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Five Failures Causing Nonprofit Staff to Flee

Fleeing Nonprofit Failures“Four out of five employees of charitable organizations are eager to leave their jobs and are actively seeking new positions.”

The Chronicle of Philanthropy, which conducted the survey revealing this troubling statistic, attributes this job dissatisfaction to strains caused by the economic downturn.

While those pressures are real and surely play a role, our experience working with hundreds of nonprofits since founding Community Wealth Partners is that much of what can be debilitating about working for a nonprofit comes from self-inflicted organizational wounds, summarized by these Five Failures:

  1. Failure to diversify revenues.
  2. Failure to be accountable to specific goals that can be measured by stakeholders.
  3. Failure to pay talent what it is worth.
  4. Failure to invest in management training and staff development.
  5. Failure to look beyond short term gains in favor of investments that may not pay off until the long-term.

We rely heavily on charitable organizations to fill the gaps left by government cutbacks in social services, education, health care, community development and anti-poverty work.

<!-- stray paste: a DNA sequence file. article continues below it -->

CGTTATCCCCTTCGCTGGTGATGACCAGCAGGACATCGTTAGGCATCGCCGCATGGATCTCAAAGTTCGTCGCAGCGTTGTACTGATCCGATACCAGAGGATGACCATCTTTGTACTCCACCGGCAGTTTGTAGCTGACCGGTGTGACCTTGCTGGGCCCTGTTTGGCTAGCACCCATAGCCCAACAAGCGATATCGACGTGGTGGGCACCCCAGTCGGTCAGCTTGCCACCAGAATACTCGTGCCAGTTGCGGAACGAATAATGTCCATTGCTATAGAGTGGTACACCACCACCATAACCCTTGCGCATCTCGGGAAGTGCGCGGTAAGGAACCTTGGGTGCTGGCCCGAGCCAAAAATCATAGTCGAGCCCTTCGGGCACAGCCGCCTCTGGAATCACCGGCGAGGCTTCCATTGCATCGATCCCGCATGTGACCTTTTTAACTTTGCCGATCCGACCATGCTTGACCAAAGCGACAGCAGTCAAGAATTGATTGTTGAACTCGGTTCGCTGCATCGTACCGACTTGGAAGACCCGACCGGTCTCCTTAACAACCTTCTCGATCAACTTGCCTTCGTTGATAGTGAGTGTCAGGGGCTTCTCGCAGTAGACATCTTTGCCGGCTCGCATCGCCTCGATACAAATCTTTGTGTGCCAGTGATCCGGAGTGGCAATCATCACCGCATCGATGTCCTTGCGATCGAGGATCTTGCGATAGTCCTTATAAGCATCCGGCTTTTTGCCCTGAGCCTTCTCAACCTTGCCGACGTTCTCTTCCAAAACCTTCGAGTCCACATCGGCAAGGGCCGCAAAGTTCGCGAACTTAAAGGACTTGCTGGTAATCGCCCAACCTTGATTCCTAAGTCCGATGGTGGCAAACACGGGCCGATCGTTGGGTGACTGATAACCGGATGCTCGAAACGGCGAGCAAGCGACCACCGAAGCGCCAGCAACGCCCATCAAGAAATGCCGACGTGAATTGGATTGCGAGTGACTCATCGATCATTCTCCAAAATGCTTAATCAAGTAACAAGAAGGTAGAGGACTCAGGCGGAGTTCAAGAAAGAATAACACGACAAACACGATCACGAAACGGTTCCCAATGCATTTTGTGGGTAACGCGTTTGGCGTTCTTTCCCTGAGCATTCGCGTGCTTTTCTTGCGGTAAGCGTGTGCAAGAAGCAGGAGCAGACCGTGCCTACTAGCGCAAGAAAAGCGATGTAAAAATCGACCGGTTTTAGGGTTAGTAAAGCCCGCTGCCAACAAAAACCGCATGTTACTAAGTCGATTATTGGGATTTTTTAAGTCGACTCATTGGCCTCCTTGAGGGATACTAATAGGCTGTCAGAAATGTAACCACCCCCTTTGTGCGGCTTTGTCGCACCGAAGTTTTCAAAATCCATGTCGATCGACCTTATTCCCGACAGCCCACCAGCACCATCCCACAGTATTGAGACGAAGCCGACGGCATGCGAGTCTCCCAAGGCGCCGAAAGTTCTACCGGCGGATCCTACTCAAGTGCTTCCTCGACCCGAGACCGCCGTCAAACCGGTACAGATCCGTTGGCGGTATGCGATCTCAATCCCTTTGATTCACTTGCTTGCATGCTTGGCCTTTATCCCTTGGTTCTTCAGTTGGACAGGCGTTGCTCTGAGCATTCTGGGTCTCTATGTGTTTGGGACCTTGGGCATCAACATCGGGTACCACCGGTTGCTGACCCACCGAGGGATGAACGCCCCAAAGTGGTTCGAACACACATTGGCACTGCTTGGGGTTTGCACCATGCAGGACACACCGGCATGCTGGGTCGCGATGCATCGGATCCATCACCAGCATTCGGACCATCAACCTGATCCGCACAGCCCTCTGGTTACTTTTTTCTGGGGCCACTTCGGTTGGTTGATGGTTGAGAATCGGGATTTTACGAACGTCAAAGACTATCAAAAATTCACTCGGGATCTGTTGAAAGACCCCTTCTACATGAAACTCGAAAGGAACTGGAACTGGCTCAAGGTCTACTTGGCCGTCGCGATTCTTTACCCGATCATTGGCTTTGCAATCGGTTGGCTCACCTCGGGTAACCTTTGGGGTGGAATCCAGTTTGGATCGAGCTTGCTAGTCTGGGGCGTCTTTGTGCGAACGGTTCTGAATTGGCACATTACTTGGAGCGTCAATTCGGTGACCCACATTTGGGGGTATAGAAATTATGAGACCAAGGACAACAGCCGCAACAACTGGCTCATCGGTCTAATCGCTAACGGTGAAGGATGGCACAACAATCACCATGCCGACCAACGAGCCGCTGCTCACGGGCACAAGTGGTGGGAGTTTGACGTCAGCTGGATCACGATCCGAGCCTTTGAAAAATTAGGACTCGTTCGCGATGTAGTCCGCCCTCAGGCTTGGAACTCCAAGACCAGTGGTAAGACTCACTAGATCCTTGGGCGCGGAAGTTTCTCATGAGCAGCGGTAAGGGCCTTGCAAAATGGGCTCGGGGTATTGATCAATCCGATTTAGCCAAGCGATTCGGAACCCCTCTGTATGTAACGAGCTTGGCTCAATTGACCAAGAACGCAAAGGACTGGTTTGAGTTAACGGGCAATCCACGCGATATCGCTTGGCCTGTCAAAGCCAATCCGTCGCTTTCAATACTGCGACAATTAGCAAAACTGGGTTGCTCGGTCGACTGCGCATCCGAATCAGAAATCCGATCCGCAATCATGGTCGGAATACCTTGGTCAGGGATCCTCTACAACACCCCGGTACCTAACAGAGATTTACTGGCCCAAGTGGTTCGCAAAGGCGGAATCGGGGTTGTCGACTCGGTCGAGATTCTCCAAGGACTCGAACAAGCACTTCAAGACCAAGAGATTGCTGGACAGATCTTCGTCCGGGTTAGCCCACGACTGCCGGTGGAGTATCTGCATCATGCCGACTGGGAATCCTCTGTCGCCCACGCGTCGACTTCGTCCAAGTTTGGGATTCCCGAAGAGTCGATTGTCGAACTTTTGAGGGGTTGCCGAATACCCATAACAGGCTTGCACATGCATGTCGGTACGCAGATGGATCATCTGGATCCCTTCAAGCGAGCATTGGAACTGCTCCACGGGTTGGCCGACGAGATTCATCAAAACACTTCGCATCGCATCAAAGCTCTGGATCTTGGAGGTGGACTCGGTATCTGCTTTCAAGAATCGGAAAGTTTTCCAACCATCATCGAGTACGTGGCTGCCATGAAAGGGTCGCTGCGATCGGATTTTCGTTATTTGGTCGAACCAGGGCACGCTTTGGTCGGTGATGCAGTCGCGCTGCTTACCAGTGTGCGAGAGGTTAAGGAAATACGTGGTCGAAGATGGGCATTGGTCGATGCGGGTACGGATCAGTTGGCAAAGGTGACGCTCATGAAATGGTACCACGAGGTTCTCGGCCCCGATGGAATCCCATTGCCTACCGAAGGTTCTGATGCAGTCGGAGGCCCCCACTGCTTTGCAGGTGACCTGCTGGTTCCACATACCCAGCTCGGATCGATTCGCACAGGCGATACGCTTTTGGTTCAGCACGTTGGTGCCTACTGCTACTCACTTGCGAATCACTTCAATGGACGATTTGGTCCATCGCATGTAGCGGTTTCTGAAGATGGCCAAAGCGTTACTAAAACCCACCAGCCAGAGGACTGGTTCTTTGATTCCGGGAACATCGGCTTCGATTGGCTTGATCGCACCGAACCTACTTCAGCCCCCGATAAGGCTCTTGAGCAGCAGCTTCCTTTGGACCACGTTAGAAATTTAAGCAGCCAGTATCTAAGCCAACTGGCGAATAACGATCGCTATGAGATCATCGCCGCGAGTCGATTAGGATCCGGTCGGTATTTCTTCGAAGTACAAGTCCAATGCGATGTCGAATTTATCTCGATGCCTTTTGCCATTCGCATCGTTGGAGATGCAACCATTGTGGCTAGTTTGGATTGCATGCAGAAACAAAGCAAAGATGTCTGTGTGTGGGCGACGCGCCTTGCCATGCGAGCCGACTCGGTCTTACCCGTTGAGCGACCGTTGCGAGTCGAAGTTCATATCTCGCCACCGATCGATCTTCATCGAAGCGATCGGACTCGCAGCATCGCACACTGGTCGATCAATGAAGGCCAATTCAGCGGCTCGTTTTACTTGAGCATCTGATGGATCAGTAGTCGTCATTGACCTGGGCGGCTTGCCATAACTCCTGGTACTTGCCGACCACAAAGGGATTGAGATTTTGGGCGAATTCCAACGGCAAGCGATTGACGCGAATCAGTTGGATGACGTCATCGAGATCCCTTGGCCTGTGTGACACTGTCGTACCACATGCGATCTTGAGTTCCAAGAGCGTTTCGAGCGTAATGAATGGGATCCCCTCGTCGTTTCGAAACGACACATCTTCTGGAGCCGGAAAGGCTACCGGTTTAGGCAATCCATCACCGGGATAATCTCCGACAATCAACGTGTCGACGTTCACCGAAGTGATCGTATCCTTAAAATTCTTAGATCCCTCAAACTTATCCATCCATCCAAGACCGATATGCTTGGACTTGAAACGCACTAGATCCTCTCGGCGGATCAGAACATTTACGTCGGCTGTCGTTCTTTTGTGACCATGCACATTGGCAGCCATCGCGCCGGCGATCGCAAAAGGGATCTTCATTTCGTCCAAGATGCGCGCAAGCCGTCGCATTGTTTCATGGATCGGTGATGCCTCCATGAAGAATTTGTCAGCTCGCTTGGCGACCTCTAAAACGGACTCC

We rely heavily on charitable organizations to fill the gaps left by government cutbacks in social services, education, health care, community development and anti-poverty work.  We must have strong resilient organizations, with committed and highly skilled staff, to meet such pressing needs and expectations of the communities we serve. When 4 out of 5 employees of these critical organizations want to leave their jobs, at a time when they are needed the most, we have a national epidemic of crisis proportions.

Nonprofit leaders and those who support them have an alternative to being so totally victimized by economic downturns. But it means challenging themselves to totally re-invent the way they go about their work. Rather than pack it in they need to challenge themselves to completely re-think how they go about their work, their willingness to invest in capacity, the skills needed to marshal support for such investments that may not pay off until the long-term.

Solving social problems will always be hard. But it need not seem so futile that so many talented staff of charitable organizations want to give up.

Share Our Strength and Community Wealth Partners worked together to ensure that Share Our Strength took the steps that resulted in its greatest growth ever during and after the recent recession. We’d been guilty at times of each of the five F’s above, but we changed and it’s not too late or others to do the same.

 

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About Billy Shore

Billy Shore is the founder and executive director of Share Our Strength, a national nonprofit that is ending childhood hunger in America. Shore is also the chairman of Community Wealth Partners, a Share Our Strength organization that helps change agents solve social problems at the magnitude they exist.

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